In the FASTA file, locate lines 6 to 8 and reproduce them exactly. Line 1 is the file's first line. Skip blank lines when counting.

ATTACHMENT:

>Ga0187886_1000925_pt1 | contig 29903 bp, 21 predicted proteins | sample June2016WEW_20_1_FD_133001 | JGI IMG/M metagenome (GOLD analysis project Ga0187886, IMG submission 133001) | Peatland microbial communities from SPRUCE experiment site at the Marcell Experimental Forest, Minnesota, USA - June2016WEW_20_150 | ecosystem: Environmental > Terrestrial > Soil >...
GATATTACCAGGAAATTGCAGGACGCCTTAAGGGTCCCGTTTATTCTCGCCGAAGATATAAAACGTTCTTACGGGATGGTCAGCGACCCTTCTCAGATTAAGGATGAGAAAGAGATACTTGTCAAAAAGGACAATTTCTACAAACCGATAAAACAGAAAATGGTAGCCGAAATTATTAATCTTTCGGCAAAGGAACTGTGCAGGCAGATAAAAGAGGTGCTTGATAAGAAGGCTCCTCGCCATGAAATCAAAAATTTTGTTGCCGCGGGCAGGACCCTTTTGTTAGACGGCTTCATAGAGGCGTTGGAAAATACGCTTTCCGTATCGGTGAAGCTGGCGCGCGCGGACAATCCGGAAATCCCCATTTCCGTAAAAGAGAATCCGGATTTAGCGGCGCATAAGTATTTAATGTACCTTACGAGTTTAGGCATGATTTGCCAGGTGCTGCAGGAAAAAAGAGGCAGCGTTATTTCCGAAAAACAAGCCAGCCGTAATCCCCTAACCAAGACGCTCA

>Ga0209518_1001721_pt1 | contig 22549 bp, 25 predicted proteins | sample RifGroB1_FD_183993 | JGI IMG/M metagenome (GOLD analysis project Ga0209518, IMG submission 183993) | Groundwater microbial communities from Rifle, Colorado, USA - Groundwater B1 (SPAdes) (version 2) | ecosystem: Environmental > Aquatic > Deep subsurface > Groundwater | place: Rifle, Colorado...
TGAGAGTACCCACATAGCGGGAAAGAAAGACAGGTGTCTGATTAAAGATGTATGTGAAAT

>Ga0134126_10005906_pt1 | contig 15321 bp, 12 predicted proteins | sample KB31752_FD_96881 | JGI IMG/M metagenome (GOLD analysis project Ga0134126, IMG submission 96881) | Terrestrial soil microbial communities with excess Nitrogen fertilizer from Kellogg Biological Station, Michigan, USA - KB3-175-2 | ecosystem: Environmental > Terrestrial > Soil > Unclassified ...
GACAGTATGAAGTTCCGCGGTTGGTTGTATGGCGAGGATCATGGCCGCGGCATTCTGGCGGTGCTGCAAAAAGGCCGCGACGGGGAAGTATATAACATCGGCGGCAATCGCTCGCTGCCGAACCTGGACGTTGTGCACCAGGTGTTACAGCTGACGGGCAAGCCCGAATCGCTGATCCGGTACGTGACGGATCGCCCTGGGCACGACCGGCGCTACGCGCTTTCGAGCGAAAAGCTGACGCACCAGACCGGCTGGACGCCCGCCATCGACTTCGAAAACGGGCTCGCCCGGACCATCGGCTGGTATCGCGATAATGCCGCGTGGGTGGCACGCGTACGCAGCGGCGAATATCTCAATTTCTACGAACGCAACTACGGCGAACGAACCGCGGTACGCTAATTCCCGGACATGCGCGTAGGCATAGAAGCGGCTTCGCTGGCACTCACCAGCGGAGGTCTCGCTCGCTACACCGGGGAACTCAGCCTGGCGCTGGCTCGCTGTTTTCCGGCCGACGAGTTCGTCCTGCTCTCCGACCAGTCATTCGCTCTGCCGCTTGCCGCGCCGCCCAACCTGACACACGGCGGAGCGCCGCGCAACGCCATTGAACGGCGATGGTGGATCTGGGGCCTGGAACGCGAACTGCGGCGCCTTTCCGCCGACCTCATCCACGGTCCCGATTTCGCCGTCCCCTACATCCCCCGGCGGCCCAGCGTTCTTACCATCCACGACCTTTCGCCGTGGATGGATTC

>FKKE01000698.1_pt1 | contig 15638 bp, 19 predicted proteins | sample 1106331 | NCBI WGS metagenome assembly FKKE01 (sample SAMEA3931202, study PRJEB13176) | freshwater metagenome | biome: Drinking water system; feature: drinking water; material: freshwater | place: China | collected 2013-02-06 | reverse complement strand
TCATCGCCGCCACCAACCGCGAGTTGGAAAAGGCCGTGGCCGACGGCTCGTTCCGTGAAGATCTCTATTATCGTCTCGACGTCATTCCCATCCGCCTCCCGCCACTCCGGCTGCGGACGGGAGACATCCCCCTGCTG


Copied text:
GACAGTATGAAGTTCCGCGGTTGGTTGTATGGCGAGGATCATGGCCGCGGCATTCTGGCGGTGCTGCAAAAAGGCCGCGACGGGGAAGTATATAACATCGGCGGCAATCGCTCGCTGCCGAACCTGGACGTTGTGCACCAGGTGTTACAGCTGACGGGCAAGCCCGAATCGCTGATCCGGTACGTGACGGATCGCCCTGGGCACGACCGGCGCTACGCGCTTTCGAGCGAAAAGCTGACGCACCAGACCGGCTGGACGCCCGCCATCGACTTCGAAAACGGGCTCGCCCGGACCATCGGCTGGTATCGCGATAATGCCGCGTGGGTGGCACGCGTACGCAGCGGCGAATATCTCAATTTCTACGAACGCAACTACGGCGAACGAACCGCGGTACGCTAATTCCCGGACATGCGCGTAGGCATAGAAGCGGCTTCGCTGGCACTCACCAGCGGAGGTCTCGCTCGCTACACCGGGGAACTCAGCCTGGCGCTGGCTCGCTGTTTTCCGGCCGACGAGTTCGTCCTGCTCTCCGACCAGTCATTCGCTCTGCCGCTTGCCGCGCCGCCCAACCTGACACACGGCGGAGCGCCGCGCAACGCCATTGAACGGCGATGGTGGATCTGGGGCCTGGAACGCGAACTGCGGCGCCTTTCCGCCGACCTCATCCACGGTCCCGATTTCGCCGTCCCCTACATCCCCCGGCGGCCCAGCGTTCTTACCATCCACGACCTTTCGCCGTGGATGGATTC

>FKKE01000698.1_pt1 | contig 15638 bp, 19 predicted proteins | sample 1106331 | NCBI WGS metagenome assembly FKKE01 (sample SAMEA3931202, study PRJEB13176) | freshwater metagenome | biome: Drinking water system; feature: drinking water; material: freshwater | place: China | collected 2013-02-06 | reverse complement strand
TCATCGCCGCCACCAACCGCGAGTTGGAAAAGGCCGTGGCCGACGGCTCGTTCCGTGAAGATCTCTATTATCGTCTCGACGTCATTCCCATCCGCCTCCCGCCACTCCGGCTGCGGACGGGAGACATCCCCCTGCTG